After a period of pain and acute shame that kept him at home, “sick” for a few days, he had a beautiful smile – of removable porcelain teeth. He got a credit card, bought a suit and a sport coat, quit smoking cigarettes, took up a pipe. He got that job, and he gave it thirty years of his life, work he was proud of, but he always remained ashamed of his teeth, worried they might shift or slip, revealing his secret. You could tell because he felt the need to joke about it.
Shame is inescapable it seems, insidious, shape-shifting. Shame is not merely a feeling or a mental state; it is an entanglement in which each and every attempt to avoid it creates another occasion for it. Its consequence, defiance, is the other side of the same page: the expression of suppressed rage. Defiance feeds on shame. It needs it. Mere defiance will never provide the wherewithal to escape, no matter how much alcohol you pour on its flames, no matter how many achievements you are determined to stack like a tower.
There are commercials for orthodontists now, in which people shake their heads and tell the sad story of having been ashamed to smile, stories in which they can’t believe they “waited so long” to get their teeth fixed. This is not one of those stories. I know why I “waited so long.” I was broke.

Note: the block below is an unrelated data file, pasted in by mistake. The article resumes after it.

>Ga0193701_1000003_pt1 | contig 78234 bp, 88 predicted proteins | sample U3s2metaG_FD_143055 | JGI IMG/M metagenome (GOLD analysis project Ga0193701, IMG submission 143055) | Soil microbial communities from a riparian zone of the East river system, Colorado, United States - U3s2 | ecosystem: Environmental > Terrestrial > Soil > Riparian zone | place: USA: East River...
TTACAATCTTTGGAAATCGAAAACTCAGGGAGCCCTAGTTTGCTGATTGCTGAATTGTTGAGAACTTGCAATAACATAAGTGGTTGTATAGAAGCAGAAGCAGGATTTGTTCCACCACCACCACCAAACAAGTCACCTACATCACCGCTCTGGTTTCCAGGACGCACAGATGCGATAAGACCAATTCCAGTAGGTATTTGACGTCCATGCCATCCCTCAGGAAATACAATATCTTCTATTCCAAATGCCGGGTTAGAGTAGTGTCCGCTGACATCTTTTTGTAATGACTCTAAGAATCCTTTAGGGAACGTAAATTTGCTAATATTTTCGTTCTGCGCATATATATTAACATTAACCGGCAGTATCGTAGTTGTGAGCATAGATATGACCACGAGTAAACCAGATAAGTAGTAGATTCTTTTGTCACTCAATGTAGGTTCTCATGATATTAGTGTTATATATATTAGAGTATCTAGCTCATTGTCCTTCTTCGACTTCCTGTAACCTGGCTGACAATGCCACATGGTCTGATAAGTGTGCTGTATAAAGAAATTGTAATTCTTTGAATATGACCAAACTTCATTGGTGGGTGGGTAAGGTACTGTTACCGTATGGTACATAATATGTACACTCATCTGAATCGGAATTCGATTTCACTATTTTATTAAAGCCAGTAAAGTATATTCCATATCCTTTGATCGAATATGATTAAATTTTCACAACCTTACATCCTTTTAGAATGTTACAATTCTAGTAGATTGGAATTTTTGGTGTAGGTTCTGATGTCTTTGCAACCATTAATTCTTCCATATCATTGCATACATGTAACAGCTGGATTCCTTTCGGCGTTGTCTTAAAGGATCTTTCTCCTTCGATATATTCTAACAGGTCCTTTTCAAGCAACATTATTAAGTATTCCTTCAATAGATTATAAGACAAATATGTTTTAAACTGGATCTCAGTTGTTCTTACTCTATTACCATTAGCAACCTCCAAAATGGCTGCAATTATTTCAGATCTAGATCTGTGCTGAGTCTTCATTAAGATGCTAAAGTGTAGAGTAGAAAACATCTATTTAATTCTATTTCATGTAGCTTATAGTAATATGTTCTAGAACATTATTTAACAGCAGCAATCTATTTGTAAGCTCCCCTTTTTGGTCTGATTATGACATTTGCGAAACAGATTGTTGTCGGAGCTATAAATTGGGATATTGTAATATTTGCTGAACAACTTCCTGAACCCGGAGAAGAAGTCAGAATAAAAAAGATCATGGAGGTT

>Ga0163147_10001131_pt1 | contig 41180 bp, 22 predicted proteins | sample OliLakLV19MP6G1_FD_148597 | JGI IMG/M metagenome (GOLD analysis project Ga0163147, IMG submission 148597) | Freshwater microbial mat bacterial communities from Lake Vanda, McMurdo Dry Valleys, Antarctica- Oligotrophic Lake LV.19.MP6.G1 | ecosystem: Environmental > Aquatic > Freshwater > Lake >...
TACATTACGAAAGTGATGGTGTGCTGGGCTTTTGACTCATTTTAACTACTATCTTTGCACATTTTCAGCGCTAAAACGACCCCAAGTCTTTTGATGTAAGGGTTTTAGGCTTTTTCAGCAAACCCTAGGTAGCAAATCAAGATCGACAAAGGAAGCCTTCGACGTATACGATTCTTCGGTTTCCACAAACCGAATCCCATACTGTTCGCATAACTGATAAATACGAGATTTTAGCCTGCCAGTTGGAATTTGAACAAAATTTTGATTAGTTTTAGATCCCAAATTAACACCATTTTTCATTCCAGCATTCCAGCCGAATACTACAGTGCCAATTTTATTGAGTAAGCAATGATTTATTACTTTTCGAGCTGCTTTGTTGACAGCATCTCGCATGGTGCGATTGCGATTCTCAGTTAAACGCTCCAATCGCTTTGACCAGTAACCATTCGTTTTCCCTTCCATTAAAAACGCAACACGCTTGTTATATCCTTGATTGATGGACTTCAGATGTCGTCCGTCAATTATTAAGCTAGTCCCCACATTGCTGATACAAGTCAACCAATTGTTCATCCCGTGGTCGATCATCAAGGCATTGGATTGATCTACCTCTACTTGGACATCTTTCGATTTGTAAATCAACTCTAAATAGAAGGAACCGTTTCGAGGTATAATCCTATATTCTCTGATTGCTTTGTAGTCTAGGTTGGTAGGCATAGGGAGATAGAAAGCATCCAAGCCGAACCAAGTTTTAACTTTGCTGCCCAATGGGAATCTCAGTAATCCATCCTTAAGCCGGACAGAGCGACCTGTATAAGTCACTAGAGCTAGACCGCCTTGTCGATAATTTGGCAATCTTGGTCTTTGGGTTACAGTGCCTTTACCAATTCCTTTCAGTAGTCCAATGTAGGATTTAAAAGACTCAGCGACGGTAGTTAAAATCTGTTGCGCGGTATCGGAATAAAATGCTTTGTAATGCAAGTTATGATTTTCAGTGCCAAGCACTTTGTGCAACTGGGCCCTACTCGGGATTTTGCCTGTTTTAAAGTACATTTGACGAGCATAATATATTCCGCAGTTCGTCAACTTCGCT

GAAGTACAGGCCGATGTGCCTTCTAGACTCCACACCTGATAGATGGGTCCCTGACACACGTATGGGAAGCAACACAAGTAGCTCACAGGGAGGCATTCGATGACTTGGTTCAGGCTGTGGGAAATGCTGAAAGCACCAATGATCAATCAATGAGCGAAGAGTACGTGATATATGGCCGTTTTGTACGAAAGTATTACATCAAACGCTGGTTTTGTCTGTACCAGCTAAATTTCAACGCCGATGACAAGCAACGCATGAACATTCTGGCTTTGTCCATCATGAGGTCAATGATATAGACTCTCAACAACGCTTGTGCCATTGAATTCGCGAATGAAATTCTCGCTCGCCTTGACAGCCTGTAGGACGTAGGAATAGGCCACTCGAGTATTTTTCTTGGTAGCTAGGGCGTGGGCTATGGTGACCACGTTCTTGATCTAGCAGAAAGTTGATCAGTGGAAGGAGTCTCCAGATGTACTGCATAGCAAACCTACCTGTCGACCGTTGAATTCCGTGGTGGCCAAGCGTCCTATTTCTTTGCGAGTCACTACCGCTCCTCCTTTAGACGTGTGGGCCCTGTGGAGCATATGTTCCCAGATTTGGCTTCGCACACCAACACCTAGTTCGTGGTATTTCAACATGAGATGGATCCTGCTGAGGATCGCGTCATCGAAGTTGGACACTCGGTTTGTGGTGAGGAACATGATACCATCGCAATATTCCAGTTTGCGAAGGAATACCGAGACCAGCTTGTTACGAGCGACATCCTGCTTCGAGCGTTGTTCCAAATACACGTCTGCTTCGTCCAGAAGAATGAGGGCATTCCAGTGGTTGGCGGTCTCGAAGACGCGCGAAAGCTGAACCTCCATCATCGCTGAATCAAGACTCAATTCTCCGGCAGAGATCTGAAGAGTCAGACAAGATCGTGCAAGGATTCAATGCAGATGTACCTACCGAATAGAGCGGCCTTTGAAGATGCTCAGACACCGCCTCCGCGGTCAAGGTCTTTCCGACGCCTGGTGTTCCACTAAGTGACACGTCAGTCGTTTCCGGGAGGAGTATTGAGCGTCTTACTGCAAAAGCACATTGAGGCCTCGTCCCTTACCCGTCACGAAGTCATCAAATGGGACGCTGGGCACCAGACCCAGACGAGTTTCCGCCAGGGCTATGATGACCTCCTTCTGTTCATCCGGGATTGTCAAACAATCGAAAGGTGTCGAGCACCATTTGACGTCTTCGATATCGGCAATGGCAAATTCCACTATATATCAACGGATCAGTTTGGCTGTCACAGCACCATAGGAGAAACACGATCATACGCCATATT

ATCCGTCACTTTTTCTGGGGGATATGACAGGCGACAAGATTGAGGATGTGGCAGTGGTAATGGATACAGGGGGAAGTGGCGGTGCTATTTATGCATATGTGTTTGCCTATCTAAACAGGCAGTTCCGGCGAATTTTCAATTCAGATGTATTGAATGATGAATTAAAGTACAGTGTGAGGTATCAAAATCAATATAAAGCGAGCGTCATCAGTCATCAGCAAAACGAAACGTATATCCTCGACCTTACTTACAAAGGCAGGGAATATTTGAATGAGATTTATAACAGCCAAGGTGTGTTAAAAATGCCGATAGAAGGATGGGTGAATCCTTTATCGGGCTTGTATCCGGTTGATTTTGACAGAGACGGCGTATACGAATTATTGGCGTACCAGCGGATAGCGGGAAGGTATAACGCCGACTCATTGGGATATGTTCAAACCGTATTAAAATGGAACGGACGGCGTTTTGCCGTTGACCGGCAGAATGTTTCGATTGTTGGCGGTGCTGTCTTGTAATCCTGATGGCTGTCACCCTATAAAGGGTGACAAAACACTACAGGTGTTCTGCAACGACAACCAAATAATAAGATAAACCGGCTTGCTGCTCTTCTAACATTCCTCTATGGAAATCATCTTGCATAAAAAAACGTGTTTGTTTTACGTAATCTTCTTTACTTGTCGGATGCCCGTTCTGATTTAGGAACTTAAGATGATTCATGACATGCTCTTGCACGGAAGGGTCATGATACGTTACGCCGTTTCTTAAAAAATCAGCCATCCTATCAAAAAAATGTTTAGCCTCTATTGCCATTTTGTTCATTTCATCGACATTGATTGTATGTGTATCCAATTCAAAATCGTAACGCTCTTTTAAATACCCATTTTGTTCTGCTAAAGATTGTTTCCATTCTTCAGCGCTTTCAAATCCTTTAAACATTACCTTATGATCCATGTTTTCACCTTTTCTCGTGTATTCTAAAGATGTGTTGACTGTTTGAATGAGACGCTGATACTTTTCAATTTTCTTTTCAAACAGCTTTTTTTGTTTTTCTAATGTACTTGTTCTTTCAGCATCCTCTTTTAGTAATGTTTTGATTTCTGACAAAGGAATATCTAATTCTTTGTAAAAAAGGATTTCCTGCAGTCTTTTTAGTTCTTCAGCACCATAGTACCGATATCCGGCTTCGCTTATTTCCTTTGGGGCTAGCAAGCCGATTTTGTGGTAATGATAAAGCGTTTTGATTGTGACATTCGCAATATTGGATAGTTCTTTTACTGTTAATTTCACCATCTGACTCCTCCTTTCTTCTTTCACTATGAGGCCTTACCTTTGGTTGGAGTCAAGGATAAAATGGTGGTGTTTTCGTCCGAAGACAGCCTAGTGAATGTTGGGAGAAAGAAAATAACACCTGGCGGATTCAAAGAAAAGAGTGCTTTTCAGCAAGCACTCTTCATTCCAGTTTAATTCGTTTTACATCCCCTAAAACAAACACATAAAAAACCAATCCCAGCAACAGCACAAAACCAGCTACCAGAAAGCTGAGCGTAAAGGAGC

People who have never been poor think poverty is a lack of money. Of course it is that, but worse: poverty is a lack of standing. Being poor means you don’t count; you are disregarded, robbed of your dignity, dishonored.
I’d been watching kids’ TV with my three year old grandson, probably Curious George, or Shaun the Sheep, and tickling him, when he threw back his head, laughing, and cracked off one of my front teeth. The tooth had broken below the gum line. There was blood. I looked at the tooth in my palm as I reassured my grandson that he had done nothing wrong, that I was fine, but I felt a wave of desperation go over me: I had been invited to a fancy dinner party at a wealthy friend’s home. I was going to look like the poor kid in hand-me-downs I knew I was. I was about to be denied the pretense that I was, or could ever be, anyone else. I had a hole in my face, a grin like a jack-o’-lantern, a vacancy that betokened rot, a signifier of poverty and squalor.